Journalists are blaming the wrong people for violence at college protests

The college campus protests against Israel’s destruction of Gaza have been overwhelmingly peaceful. But elite reporters– following the lead of politicians of both parties – continue to refer to them as violent and chaotic.

With almost no exceptions, the only violence involved in these protests has been the violence perpetrated upon the protesters – either by police in riot gear, or by counter-protesters, or in some cases, like at UCLA, both.

The only chaos has come as protesters try to flee or defend themselves.

The peace has been broken, but not by the protesters themselves.

Even the most extreme measures taken by protesters, the taking over of college buildings, have been nonviolent. Building takeovers have long been a staple of campus protests.

As political newsletter author Hamilton Nolan put it on the site formerly known as Twitter:

Having police violently break up protests and then calling them “violent protests” is an old trick that succeeds only when the press takes the bait which is what’s happening now.

Student journalists, who base their reporting on what they see with their own eyes, have done a vastly superior job of covering the protests.

As Zito Madu wrote for The Nation, student journalists at WKCR radio described “in precise, riveting detail, the terrifying invasion of their campus by the New York Police Department at the request of their school’s administration.”

By contrast, “the corporate media repeatedly laundered NYPD and other government propaganda—and in the days that followed, news outlets continued this pattern in their reporting on other protests around the country.”

Even social media has done a better job than the MSM. While there are plenty of people spreading misinformation, some of the most viral videos have included police wrestling professors to the ground for the crime of asking what was going on or firing rubber bullets at students.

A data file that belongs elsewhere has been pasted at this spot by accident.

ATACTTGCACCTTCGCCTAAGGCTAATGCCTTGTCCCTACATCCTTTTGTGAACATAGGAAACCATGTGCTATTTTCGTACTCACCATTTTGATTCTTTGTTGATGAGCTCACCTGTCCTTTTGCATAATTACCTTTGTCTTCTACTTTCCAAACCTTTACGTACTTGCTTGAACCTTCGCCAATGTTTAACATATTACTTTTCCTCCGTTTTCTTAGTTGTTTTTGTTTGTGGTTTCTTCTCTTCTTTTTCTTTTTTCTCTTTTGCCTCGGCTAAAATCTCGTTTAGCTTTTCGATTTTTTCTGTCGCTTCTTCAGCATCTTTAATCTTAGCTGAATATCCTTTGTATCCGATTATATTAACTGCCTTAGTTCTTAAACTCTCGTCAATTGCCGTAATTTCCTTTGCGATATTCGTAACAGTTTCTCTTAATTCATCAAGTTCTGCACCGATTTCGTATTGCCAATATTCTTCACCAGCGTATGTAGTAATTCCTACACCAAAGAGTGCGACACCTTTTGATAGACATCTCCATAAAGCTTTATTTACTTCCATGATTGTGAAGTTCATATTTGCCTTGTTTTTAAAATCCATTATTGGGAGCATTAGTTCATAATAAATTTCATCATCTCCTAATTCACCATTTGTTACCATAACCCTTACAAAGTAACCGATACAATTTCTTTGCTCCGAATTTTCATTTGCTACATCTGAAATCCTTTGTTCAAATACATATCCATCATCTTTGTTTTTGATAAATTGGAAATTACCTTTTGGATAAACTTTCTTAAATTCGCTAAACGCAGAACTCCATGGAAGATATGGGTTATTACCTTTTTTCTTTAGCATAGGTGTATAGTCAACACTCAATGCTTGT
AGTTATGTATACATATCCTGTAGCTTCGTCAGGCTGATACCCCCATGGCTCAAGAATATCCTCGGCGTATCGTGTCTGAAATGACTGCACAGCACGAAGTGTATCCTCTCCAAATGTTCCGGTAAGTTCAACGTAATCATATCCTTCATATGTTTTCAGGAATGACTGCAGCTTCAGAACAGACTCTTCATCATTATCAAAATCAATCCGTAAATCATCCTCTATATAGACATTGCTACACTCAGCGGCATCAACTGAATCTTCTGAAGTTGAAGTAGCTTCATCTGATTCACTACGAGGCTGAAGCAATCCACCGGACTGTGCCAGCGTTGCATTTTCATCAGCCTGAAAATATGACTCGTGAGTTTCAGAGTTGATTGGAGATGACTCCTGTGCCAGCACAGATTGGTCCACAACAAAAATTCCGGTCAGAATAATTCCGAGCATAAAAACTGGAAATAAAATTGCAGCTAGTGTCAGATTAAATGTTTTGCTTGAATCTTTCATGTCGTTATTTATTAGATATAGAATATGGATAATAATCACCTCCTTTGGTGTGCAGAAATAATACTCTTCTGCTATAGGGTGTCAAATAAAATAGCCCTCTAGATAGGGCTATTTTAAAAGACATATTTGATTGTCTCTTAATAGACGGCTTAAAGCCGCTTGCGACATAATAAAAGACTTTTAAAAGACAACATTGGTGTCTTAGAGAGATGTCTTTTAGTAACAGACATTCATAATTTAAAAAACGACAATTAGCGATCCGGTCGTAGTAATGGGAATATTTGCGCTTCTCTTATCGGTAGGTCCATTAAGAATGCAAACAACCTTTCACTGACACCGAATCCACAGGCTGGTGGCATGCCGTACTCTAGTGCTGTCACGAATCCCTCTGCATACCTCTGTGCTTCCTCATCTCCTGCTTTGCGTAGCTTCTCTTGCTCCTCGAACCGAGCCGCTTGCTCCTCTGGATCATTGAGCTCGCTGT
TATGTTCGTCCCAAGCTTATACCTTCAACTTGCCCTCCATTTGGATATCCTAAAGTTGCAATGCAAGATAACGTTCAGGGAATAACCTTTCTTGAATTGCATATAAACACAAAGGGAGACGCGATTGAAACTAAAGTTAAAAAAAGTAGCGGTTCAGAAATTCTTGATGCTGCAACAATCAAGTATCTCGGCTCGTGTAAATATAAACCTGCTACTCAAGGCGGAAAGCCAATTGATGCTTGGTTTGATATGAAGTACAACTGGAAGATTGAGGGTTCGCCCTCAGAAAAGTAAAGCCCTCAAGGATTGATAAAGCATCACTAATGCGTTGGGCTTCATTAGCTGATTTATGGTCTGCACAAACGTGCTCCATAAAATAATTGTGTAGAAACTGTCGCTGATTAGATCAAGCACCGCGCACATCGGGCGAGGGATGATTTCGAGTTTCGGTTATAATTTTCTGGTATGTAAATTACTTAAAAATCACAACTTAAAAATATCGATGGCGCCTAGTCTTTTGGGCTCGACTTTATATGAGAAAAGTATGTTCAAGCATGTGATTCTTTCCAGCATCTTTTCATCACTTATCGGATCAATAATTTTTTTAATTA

Republicans, as part of their overall attack on higher education, have highlighted every extreme (mostly off-campus) act, in an overt attempt to get the media and the public to see them  as emblematic of the overall protests.

It has worked like a charm.

As I wrote two weeks ago, members of the mainstream media immediately adopted an overwhelmingly negative tone about a movement that deserved their admiration for its peacefulness and inclusivity. (Many of the protesters are Jewish.)

President Biden contributed to the calumny on Thursday, speaking out about antisemitism and violence on campuses as if it were the norm.

The press didn’t correct him because they’ve been saying the same thing.

The White House had earlier declared that taking over a building “is not an example of peaceful protest.” It is.

The real outrage of the last several weeks has been the over-reaction of university administrators – following Columbia University’s lead – and the abuse of force by the police who at UCLA, for instance, fired rubber bullets at students and destroyed personal property.

Consider how after a particularly brutal attack on protesters at the University of Texas in Austin, the local attorney’s office threw out the charges against all 57 of the people arrested, saying the police lacked probable cause.

At Emory University, police descended on protesters only hours after they had set up their encampment, brutalizing students and professors.

Police at Indiana University – complete with snipers on rooftops — raided an encampment that, until a stealth rule change the night before, would have been entirely legal. The ACLU is suing.

Ryan Enos, a professor of government at Harvard, wrote in the Crimson about the “fog of disinformation” that “has covered these protests”:

Some claim that universities are overrun with antisemitic hordes, while others, including myself and my colleagues, have seen only peaceful actions from diverse student protesters, including many Jews, earnestly challenging what they see as a grave violation of human rights.

But the mainstream media blames the protesters.

An NPR report on the protest said that “some have stayed peaceful, some turned chaotic and have included student arrests.” In fact, they were peaceful until the police made them chaotic.